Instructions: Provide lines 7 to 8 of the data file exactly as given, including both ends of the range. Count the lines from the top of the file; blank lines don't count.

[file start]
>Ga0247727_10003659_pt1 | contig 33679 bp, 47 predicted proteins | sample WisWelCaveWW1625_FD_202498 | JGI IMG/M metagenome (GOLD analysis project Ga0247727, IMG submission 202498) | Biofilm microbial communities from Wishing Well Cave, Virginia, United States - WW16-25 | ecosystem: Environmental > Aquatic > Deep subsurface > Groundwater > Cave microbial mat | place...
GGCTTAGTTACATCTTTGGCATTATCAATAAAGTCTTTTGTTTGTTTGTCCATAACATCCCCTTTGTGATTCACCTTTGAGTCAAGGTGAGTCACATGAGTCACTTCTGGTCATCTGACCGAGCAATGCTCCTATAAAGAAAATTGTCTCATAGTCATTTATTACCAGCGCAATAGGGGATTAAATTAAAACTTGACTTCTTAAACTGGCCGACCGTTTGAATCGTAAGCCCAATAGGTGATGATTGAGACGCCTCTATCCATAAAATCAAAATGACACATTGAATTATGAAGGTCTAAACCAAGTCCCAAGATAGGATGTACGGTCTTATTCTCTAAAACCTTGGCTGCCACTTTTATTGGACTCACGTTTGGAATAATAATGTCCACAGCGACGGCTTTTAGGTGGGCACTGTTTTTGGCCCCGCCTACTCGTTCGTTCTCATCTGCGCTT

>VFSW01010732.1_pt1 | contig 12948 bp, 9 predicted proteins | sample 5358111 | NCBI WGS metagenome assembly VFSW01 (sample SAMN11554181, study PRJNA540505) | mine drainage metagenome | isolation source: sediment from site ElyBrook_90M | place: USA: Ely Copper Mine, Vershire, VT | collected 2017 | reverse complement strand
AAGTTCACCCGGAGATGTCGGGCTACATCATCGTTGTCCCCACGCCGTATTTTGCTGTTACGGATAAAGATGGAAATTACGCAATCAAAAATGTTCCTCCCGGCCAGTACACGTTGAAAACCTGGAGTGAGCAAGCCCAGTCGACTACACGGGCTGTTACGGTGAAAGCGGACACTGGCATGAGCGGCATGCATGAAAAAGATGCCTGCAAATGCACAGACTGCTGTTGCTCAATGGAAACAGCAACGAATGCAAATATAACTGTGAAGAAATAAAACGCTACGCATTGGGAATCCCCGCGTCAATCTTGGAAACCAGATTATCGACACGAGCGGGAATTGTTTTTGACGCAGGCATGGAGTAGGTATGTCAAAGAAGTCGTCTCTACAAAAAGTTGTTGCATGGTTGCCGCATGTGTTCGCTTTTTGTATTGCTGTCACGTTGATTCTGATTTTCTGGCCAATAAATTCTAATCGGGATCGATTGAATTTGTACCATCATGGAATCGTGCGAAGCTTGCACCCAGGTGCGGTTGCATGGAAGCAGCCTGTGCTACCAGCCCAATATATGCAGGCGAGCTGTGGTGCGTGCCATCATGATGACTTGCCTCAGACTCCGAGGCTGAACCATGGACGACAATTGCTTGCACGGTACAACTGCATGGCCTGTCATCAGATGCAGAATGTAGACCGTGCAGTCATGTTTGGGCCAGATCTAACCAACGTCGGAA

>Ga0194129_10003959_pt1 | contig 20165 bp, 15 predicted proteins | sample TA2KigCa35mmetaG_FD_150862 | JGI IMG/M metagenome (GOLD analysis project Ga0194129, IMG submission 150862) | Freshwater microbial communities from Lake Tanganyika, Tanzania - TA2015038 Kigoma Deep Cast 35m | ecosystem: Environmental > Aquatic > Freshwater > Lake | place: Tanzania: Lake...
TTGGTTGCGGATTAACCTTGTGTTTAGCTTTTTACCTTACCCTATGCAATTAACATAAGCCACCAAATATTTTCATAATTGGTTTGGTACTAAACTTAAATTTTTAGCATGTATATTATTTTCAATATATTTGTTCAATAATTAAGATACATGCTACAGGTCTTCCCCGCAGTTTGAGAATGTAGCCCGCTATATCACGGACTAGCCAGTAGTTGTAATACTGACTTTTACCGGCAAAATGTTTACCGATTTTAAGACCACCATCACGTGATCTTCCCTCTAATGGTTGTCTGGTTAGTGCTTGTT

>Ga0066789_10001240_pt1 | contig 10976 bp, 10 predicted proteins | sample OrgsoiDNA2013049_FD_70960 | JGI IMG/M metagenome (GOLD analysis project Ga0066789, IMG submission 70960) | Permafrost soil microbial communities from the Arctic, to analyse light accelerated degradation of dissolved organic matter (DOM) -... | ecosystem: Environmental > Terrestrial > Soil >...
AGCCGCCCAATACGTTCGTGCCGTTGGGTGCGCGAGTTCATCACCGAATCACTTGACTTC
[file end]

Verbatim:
>Ga0066789_10001240_pt1 | contig 10976 bp, 10 predicted proteins | sample OrgsoiDNA2013049_FD_70960 | JGI IMG/M metagenome (GOLD analysis project Ga0066789, IMG submission 70960) | Permafrost soil microbial communities from the Arctic, to analyse light accelerated degradation of dissolved organic matter (DOM) -... | ecosystem: Environmental > Terrestrial > Soil >...
AGCCGCCCAATACGTTCGTGCCGTTGGGTGCGCGAGTTCATCACCGAATCACTTGACTTC